At Bangtao, a fishing village on Phuket, I saw evidence of the way international aid was beginning to restore local people's livelihoods. One evening at sunset, I watched as a group of fisherman fitted an engine, donated by the Austrian government, to a new boat, one of 200 given to islanders by the King of Sweden. Behind them, half their houses had been turned into rubble, but the men still found the energy to hang garlands on the fishing boat and push it into the sea.

The death toll among Swedish visitors to Phuket was the highest among foreigners, resulting in harrowing TV and newspaper photographs of bewildered blond children who had been orphaned or separated from their families. Many of the places affected by the tsunami are popular holiday destinations, which cannot be said of Pakistani-controlled Kashmir, and I wonder if that is one of the explanations for the starkly differing responses to the two disasters.

Compassion fatigue is another possibility, and it is true that the US, in particular, has had its own share of natural catastrophes in recent months. Huge amounts of damage still have to be cleared up in Louisiana, Florida and other states hit by this season's unusually ferocious hurricanes, yet it is also clear that government agencies and the media hugely over-estimated the loss of life in Hurricane Katrina. Some harrowing stories about a breakdown in civilised values in New Orleans - another popular holiday destination for Europeans - turned out to be inventions, yet they were relayed to a mesmerised world as fact.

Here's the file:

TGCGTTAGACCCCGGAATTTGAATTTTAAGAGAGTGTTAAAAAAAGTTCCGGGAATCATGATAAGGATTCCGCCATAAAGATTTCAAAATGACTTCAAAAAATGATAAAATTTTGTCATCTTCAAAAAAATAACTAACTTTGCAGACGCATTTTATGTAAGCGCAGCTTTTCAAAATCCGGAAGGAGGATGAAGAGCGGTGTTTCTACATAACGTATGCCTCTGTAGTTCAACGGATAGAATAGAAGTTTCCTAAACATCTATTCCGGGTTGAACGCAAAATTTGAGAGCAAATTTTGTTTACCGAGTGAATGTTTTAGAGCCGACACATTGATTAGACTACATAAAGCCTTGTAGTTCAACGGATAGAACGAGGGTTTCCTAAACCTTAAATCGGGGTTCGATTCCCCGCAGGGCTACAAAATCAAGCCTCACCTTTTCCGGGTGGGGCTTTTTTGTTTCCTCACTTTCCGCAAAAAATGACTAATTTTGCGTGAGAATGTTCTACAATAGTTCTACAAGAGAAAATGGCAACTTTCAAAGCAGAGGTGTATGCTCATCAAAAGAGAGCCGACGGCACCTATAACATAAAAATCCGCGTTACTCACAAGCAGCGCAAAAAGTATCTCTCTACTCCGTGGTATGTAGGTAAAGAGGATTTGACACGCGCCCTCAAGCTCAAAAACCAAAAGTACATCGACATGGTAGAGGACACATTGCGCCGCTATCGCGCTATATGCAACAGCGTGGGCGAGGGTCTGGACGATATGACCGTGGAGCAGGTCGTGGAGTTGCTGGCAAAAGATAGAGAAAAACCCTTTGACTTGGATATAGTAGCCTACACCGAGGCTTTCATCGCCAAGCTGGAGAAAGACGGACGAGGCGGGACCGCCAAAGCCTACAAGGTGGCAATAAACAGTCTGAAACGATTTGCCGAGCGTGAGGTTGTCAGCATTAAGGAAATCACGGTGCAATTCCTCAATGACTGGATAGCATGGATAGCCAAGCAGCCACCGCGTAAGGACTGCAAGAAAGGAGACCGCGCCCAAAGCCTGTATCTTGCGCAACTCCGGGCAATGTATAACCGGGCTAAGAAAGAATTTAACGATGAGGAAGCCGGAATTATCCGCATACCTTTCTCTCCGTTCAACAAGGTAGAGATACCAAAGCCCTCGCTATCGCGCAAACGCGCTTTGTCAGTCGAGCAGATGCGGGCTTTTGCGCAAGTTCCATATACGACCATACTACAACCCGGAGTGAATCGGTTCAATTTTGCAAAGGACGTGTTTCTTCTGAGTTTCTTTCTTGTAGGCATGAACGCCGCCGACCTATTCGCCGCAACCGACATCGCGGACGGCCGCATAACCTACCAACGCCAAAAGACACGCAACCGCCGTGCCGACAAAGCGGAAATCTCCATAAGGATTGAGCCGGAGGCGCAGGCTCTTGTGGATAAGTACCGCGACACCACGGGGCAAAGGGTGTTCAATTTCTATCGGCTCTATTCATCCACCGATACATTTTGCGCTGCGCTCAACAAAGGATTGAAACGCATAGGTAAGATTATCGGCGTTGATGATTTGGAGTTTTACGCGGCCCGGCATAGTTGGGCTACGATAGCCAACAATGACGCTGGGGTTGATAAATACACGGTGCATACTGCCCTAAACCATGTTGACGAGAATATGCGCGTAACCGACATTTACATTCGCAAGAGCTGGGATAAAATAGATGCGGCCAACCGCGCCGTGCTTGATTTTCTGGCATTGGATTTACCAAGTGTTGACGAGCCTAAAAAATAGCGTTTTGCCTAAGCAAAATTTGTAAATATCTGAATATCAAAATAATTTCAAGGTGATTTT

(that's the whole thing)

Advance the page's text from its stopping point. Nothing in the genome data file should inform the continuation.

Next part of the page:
In Pakistan, the opposite has happened, and the physical difficulty of getting to some of the worst-affected regions does not seem to me an adequate explanation. The grim truth is that some disasters grip people's imaginations, others do not, and the fate of hundreds of thousands - in this instance, perhaps millions - hangs on such subjective reactions. Human compassion is arbitrary and irrational, whether it manifests itself in excessive mourning for a dead royal or throwing too much money at one natural disaster and then failing to respond adequately to another months later.

That being the case, it is surely folly or worse to allow this kind of gruesome beauty contest to continue. Instead of being forced to beg for cash once a disaster has happened - as survivors are crying out to be pulled from the rubble - the UN needs to have a permanent emergency fund topped up by annual contributions from the world's richest countries. Nor should the government of an affected country have to wait so long for military assistance, such as helicopters, which were criminally slow to arrive in Pakistan.

But there is also a lesson here for the British public, whose generosity was praised to the skies in January and February. Charitable donation in this country has become inextricably tied up with showy gestures and televised feel-good events, rather than the desperate needs of people in faraway countries. It might provide less emotional satisfaction, but quiet, regular giving to organisations like the Red Cross and Oxfam would be much more effective for victims of natural disasters than periodic spasms of generosity and noisy self-congratulation.